Designers, homeowners and apartment dwellers have long turned their noses up at wallpaper for walls. For some, wallpaper conjures up images of gaudy, flocked flowers and “me too” designs that offered little in the way of uniqueness or individualism.
“Wallpaper earned its bad reputation years ago because of its 1980’s extreme overuse and difficulty to remove,” says Leslie Bowman, the founder and design director of The Design Bar. Bowman was recently awarded the coveted ARTS Award and named one of Chicago’s top 30 interior designers by PowerHouse SMART.
“Wallpaper has a long history in home decor and is more likely to stir up memories of your grandmother’s floral powder room than images of modern design trends,” says Sarah Schwuchow, the owner and principal interior designer with Sarah Jacquelyn Interiors.
But today’s wallpapers are far afield from the floral wallpaper for walls that grandma loved. The many options, bold creative designs and innovative ways wallpaper is being used to define and personalize spaces is causing a comeback.
“Wallpaper has the ability to transform a space in different ways than paint can. It can breathe life back into a dreary or tight spaces,” Schwuchow says. Today, wallpaper is an increasingly popular, versatile and trendy option for home décor. And, it’s much easier to put up and take down than in the past. One big drawback of the wallpaper of years past was worries about how to get wallpaper off walls.
Where Did Wallpaper Come From?
Wallpaperinstaller.com provides a detailed history of wallpaper, from its earliest days and rising popularity in China, to adoption in early America by colonials who copied European fashions, to a fall from favor in the 20th century as “modernism frowned on embellishments.” Recent advances in “digital, photo, and printing technologies have allowed modern printing facilities to replicate historic papers and other digital media on a variety of substrates,” says the site. This all led to a resurgence in interest and adoption in wallpaper for walls.
How Has Wallpaper Changed?
What caused the drop in popularity of wallpaper? Justin Riordan, the founder of Portland-based Spade and Archer Design Agency with offices in Portland and Seattle, points to cost and difficult application as two key factors. But now, he says, “with new technologies, wallpaper has been reinvented into wall coverings. Easy peel and stick, washable, and decals are the cousin to the old-time permanent wallpaper.”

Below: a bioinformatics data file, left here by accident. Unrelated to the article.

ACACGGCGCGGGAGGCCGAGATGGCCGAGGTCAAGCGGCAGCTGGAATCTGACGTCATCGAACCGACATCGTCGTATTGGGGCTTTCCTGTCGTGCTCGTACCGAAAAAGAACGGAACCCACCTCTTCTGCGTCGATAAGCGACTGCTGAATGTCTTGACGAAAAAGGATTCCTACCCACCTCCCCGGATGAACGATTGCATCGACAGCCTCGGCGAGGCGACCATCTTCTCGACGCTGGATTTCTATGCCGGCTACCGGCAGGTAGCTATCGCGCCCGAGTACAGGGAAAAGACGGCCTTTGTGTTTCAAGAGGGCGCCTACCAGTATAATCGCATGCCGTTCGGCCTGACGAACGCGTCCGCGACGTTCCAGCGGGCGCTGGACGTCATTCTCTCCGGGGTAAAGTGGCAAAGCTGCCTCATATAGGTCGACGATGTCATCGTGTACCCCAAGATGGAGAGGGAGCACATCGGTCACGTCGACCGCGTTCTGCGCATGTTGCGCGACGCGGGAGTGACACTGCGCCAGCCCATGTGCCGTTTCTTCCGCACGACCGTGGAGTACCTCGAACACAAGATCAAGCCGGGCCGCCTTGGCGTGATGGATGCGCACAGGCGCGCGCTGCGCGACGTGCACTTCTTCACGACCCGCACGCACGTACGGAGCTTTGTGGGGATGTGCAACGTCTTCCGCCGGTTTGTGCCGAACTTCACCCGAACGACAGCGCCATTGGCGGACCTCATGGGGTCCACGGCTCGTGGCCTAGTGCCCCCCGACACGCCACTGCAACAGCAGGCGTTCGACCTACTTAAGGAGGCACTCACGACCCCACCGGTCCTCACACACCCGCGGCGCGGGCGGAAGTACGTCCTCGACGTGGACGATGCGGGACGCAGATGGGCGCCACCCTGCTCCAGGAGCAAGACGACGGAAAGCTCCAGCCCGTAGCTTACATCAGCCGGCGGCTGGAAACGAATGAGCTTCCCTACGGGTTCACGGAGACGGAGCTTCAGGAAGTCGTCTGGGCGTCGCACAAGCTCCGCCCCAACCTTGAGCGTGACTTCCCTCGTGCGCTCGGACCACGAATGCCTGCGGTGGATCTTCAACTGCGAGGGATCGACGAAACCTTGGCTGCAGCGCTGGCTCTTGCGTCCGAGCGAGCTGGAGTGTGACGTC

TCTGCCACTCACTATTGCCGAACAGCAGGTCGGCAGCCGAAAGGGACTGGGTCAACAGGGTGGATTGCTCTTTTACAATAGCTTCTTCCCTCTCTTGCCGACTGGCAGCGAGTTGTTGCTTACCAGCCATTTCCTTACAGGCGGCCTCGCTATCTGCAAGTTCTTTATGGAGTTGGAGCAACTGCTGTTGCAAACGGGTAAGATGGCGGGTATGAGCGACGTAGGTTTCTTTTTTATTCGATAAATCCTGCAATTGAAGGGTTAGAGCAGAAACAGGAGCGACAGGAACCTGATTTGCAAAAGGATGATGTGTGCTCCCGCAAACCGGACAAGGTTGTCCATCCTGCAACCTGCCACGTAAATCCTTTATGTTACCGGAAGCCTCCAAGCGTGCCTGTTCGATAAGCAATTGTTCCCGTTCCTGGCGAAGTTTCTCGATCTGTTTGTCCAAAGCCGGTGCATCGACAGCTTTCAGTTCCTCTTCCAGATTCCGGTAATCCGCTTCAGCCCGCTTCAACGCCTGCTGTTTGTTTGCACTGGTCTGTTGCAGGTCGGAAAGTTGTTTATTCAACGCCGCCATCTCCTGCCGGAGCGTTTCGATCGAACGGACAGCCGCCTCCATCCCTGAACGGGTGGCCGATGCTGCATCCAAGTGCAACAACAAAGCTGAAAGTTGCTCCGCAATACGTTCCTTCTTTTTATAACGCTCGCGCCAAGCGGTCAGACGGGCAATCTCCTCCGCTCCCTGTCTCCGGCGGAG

Wallpaper, says Riordan, “gone from frumpy to fabulous.” And, with improvements in imaging and printing technology, the cost of wallpaper for walls has also broadened its appeal.“With the durable, removable and creative patterns we’re seeing now, wallpaper and wall coverings are now en vogue again,” Riordan says.
The shift back to wallpaper is happening now, says Schwuchow, because people want living spaces that are unique and customized. “Young homeowners are seeing modern and innovative advancements in wallpapers and want to express themselves through design. Wallpapers today can even be custom printed with your own photography or art at any scale you desire.”
What’s Trending in Wallpaper
Today, says Bowman, “maximalism is in and bold colors are making statements everywhere.” Wallpaper, she says, “is a perfect on-trend way to completely change a room.”
Riordan agrees. “Go big or go home,” he says. “Big, bold, bright prints are popular.” Best of all, he says: “You can find peel and stick designs that are bold and funky or subtle and sweet.” The lower costs and ease of application and removal take the worry out of experimenting.
One big trend right now, says Schwuchow, is using wallpaper on the ceiling. “This is a great place for large pattern, but make sure to use a paper that is non-directional,” she advises. Trends also include bold prints, whimsical patterns, and large scale designs with minimal repeat, says Schwuchow. “Wallcoverings allow you to bring in texture like grass cloth, hemp, velvet, and even gold leaf metallic. I love hand-painted wallpapers and large scale murals that allow you to get lost in the story that the room is telling.”